Calls for police powers to seize mobile phones used illegally by drivers
Mobile phones used illegally by drivers could be confiscated, a rank and file police leader has suggested.
Police Constable Jayne Willetts, the Police Federation of England and Wales' roads policing lead, said officers could seize mobiles or Sim cards as a deterrent.
One motoring group claimed such a "blunt and brutal" measure may be necessary to tackle the issue.
It is illegal to use a handheld phone while driving, with those falling foul of the rules facing penalty points and a fine.
Twenty-two people were killed and 99 seriously injured in accidents on Britain's roads in 2015 where a motorist using a mobile was a contributory factor.
Calls for efforts to curb the practice have intensified in recent months following high-profile cases and research indicating it is widespread.
Speaking at a roads policing conference in Hinckley, Leicestershire, Pc Willetts said: "As technology is rapidly progressing, I fear our legislation is already behind the times.
"Is the seizure of mobile phones or their Sim cards - along with an education system - the way forward, combined with fines? I don't know, but it's a question worth asking."
Steve Gooding, director of motoring research charity the RAC Foundation, told the Press Association that losing their smartphone could be "a bigger deal" than regular punishments for some drivers.
He went on: "It would be a massive step to give police the power to mete out summary justice in this way.
"But with far too many people still flouting the law maybe it will take something as blunt and brutal as, 'you use it, you lose it', to get the message across."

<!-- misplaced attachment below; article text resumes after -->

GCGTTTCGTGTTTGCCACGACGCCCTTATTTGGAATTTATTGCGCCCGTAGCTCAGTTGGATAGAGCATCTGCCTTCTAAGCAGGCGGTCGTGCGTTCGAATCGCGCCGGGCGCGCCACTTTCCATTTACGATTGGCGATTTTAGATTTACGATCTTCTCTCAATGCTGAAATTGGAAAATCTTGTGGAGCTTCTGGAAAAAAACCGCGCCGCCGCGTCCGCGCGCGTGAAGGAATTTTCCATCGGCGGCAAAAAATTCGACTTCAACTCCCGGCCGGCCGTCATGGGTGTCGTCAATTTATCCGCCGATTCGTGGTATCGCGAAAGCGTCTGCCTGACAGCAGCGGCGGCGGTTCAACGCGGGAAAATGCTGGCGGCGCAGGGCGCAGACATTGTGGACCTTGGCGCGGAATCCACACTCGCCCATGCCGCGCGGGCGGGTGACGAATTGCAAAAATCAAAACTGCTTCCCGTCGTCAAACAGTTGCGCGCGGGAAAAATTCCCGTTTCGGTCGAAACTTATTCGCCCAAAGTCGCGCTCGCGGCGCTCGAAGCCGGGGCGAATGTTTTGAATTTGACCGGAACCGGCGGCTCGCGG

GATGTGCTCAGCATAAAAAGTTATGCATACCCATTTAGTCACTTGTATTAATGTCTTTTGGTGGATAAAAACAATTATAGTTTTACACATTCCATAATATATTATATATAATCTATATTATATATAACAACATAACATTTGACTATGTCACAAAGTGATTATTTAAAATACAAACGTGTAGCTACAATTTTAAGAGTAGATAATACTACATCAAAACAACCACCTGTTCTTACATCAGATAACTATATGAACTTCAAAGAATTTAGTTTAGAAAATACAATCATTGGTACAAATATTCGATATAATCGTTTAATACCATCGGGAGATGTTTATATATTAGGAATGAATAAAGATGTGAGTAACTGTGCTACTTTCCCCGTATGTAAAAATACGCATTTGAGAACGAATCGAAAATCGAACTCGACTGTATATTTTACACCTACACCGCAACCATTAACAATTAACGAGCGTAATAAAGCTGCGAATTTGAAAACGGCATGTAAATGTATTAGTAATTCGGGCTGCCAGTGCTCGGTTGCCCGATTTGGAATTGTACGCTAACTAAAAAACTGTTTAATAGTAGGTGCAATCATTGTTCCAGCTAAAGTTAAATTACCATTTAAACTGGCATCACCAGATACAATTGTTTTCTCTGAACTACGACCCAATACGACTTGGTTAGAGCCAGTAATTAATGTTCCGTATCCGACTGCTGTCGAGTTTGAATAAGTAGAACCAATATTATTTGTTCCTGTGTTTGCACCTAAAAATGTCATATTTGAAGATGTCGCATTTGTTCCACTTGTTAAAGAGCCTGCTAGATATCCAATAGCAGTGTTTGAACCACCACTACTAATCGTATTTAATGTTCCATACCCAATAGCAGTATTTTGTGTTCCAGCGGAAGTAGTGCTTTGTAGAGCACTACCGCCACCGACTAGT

Transport Minister Andrew Jones told the conference he wants to make using a phone behind the wheel "as socially unacceptable as drink-driving".
He said the Government will work with police forces and road safety groups to develop "a practical model for education" to ensure drivers are aware of the consequences of their actions.
More than 40 drivers were caught on their phones every hour during a police crackdown in November.
This week, constabularies around the country are running targeted operations, including patrols using unmarked vans, high vantage points and helmet cameras.
In October, lorry driver Tomasz Kroker was jailed for 10 years after killing a woman and three children by ploughing into their stationary car on the A34 near Newbury, Berkshire, while distracted by his phone.
Home Office data shows 16,900 drivers were handed fixed penalty notices for illegally using a phone in England and Wales in 2015, compared with 123,100 in 2011.
Motoring groups believe the decline is partly due to a 27% fall in the number of full-time dedicated roads policing officers in England and Wales (excluding London) between 2010 and 2015.
Pc Willets said the number of officers has been reduced "almost to the point of being invisible".
The DfT is set to introduce legislation doubling the punishment for using a hand-held mobile while driving, with the fine rising from £100 to £200 and penalty points increasing from three to six.
Ministers have also set out proposals that will see tougher sentences for motorists who cause death while on a mobile phone.